Male Surgical Sterilization
Sterilization is a permanent method of birth control. To avert pregnancy, the male sperm and the female egg should be prevented from meeting. This can be done in men through vasectomy, male surgical sterilization procedure. The surgery involves removing a portion of vas deferens or vasa, the tubes that carry sperm from the testicles into the urethra. The vasa are tied, cut, clipped or sealed to prevent the release of sperm. Vasectomy ensures that no sperm passes through and gets released to fertilize a woman's egg during sexual intercourse.
An outpatient surgery, vasectomy is the safest and easiest form of male surgical sterilization. Local anesthesia is administered to numb the scrotum region. A very small hole is made on one side of the scrotum to pull out part of the vas deferens. A small section of the vas deferens will be removed. The procedure will be repeated on the other side of the scrotum. The hole is very small and requires no stitches. In about two weeks the area will appear normal as before. Within a day or two it would be possible for men to resume normal activities. To resume sex, it would be best to wait for two semen tests post surgery as it takes time to clear remaining sperm in the tubes.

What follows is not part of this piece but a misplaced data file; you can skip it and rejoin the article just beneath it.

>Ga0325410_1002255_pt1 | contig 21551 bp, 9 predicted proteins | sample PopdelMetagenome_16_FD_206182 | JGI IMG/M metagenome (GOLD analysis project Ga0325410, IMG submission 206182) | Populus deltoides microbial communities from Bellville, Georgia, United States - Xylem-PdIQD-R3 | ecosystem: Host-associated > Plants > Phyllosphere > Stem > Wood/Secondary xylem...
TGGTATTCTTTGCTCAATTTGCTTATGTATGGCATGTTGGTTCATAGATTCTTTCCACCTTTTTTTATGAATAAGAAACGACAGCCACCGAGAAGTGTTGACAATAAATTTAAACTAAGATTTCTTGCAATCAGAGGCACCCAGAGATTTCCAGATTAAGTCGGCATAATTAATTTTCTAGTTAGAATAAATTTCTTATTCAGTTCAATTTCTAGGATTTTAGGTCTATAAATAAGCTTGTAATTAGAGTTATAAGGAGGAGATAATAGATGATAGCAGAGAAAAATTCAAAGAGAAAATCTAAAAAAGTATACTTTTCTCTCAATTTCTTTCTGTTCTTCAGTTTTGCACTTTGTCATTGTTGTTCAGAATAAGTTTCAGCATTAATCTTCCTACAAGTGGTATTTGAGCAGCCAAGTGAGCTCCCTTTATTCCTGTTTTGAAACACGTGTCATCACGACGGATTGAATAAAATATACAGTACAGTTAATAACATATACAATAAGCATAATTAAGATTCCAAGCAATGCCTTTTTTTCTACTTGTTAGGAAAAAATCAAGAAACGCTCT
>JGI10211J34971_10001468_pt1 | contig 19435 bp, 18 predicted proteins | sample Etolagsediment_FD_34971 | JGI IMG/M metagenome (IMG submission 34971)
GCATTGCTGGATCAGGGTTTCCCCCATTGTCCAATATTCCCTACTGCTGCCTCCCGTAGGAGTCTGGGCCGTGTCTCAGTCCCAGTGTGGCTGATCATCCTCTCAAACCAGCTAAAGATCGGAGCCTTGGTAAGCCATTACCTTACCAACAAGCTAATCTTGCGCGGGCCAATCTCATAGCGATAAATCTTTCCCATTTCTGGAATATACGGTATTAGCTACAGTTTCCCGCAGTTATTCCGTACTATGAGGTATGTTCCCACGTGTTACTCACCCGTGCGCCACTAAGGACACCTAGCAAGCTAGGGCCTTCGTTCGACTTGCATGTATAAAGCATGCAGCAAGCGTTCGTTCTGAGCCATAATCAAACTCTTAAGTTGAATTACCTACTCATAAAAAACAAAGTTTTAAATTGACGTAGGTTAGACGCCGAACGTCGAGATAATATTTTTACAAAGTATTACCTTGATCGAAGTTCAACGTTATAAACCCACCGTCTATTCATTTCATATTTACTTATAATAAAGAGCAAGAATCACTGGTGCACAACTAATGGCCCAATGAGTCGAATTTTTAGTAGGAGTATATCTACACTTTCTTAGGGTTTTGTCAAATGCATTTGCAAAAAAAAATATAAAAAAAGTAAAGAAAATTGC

Post surgery, it is normal to experience some mild discomfort, swelling and bruising of the scrotum for a few days. Painkillers prescribed by the health care provider will provide relief from associated discomfort. Spermatic granuloma’s, congestive epididymitis and in very rare cases long lasting pain are some of the long term after effects experienced by men post vasectomy.
Enter your health or medical queries in our Artificial Intelligence powered Application here. Our Natural Language Navigational engine knows that words form only the outer superficial layer. The real meaning of the words are deduced from the collection of words, their proximity to each other and the context.
Diseases, Symptoms, Tests and Treatment arranged in alphabetical order:
Bibliography / Reference
Collection of Pages - Last revised Date: January 22, 2020